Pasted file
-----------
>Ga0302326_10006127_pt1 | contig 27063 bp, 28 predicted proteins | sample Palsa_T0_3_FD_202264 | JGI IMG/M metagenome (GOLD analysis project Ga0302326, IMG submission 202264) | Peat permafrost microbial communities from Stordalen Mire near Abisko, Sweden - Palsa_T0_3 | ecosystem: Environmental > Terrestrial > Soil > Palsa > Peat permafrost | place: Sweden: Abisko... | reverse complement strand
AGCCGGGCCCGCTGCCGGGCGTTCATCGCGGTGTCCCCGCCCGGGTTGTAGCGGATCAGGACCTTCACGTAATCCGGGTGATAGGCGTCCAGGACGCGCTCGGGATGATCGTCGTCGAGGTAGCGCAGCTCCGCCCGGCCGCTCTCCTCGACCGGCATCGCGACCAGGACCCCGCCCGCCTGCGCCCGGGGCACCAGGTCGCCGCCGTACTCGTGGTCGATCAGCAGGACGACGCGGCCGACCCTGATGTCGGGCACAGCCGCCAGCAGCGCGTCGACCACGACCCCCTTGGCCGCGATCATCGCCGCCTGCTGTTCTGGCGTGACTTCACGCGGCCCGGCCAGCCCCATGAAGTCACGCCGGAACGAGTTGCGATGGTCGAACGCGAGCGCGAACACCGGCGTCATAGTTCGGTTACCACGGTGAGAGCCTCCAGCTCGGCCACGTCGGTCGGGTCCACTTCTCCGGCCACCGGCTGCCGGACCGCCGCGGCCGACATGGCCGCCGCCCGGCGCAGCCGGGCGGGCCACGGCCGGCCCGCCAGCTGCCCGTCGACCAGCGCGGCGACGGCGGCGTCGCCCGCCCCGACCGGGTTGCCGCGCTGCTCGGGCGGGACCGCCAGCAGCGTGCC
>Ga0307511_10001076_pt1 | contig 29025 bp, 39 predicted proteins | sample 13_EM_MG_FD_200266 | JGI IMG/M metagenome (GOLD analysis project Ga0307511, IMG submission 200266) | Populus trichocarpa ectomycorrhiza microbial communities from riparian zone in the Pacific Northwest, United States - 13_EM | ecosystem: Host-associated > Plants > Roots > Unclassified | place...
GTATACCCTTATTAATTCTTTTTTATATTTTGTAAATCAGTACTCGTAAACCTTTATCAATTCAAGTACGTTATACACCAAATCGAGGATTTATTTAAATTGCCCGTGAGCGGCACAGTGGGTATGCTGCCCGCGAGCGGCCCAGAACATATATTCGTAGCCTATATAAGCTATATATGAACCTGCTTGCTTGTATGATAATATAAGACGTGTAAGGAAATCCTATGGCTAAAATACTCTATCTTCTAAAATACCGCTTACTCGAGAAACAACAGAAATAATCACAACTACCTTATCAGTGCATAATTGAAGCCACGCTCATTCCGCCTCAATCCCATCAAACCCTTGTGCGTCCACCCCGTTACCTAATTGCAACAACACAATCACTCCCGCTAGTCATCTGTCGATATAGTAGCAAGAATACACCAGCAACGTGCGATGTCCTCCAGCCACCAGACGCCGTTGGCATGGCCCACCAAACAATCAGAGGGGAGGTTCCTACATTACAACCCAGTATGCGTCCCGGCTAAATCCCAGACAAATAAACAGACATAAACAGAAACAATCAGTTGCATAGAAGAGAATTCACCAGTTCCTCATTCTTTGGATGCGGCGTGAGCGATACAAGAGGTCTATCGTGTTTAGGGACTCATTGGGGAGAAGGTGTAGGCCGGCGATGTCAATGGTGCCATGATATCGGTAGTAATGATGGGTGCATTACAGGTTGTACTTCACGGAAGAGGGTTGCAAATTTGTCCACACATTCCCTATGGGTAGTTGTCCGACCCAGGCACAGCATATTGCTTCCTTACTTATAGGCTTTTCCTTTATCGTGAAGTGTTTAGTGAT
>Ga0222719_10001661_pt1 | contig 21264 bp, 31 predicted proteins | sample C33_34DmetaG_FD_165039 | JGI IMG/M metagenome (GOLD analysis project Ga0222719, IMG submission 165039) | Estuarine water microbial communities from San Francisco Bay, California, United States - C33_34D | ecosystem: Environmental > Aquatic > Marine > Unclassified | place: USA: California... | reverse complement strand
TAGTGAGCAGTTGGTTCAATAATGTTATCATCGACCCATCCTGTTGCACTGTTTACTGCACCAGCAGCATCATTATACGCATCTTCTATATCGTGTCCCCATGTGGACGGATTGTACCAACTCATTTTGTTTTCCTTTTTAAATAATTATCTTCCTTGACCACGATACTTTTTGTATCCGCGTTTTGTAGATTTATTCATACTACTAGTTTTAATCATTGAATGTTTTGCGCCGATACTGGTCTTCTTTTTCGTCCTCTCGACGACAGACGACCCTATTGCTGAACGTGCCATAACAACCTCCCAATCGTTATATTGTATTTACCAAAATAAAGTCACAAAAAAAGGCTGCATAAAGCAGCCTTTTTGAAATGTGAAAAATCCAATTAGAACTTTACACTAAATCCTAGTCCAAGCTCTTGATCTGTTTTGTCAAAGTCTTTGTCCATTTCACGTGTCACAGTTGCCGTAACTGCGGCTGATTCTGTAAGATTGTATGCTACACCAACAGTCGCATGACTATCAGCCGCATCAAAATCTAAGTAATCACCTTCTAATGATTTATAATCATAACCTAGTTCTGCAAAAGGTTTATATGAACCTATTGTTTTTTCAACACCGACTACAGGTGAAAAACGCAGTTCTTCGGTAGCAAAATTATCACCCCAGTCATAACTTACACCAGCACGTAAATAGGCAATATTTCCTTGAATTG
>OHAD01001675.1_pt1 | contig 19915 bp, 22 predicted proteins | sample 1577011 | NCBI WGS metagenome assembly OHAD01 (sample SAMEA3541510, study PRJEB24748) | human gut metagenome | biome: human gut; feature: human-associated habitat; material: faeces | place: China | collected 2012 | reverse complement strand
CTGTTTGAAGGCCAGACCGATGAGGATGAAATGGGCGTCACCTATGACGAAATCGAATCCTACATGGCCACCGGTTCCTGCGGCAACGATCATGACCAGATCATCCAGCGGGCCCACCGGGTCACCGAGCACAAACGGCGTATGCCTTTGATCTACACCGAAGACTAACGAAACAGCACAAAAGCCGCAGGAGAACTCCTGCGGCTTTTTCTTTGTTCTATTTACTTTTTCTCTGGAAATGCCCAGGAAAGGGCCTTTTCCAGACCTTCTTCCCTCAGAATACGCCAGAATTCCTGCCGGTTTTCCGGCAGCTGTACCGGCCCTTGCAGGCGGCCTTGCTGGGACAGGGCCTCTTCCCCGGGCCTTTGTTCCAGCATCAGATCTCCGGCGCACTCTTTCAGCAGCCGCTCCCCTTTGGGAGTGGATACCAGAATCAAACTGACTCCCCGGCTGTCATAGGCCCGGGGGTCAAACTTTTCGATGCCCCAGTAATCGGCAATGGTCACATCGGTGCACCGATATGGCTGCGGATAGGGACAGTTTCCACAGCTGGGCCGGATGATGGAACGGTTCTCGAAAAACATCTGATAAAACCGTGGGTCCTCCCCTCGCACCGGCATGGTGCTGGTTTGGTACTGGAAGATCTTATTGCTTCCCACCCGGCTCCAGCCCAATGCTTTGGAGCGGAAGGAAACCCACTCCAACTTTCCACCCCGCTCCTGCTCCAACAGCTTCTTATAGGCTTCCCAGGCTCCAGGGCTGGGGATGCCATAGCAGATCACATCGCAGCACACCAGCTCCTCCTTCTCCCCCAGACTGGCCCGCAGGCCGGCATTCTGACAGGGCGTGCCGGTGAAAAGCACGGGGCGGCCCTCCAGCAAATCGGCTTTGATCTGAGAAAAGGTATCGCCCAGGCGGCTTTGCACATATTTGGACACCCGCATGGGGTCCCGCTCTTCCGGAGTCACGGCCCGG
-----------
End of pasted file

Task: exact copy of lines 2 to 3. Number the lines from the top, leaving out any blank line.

AGCCGGGCCCGCTGCCGGGCGTTCATCGCGGTGTCCCCGCCCGGGTTGTAGCGGATCAGGACCTTCACGTAATCCGGGTGATAGGCGTCCAGGACGCGCTCGGGATGATCGTCGTCGAGGTAGCGCAGCTCCGCCCGGCCGCTCTCCTCGACCGGCATCGCGACCAGGACCCCGCCCGCCTGCGCCCGGGGCACCAGGTCGCCGCCGTACTCGTGGTCGATCAGCAGGACGACGCGGCCGACCCTGATGTCGGGCACAGCCGCCAGCAGCGCGTCGACCACGACCCCCTTGGCCGCGATCATCGCCGCCTGCTGTTCTGGCGTGACTTCACGCGGCCCGGCCAGCCCCATGAAGTCACGCCGGAACGAGTTGCGATGGTCGAACGCGAGCGCGAACACCGGCGTCATAGTTCGGTTACCACGGTGAGAGCCTCCAGCTCGGCCACGTCGGTCGGGTCCACTTCTCCGGCCACCGGCTGCCGGACCGCCGCGGCCGACATGGCCGCCGCCCGGCGCAGCCGGGCGGGCCACGGCCGGCCCGCCAGCTGCCCGTCGACCAGCGCGGCGACGGCGGCGTCGCCCGCCCCGACCGGGTTGCCGCGCTGCTCGGGCGGGACCGCCAGCAGCGTGCC
>Ga0307511_10001076_pt1 | contig 29025 bp, 39 predicted proteins | sample 13_EM_MG_FD_200266 | JGI IMG/M metagenome (GOLD analysis project Ga0307511, IMG submission 200266) | Populus trichocarpa ectomycorrhiza microbial communities from riparian zone in the Pacific Northwest, United States - 13_EM | ecosystem: Host-associated > Plants > Roots > Unclassified | place...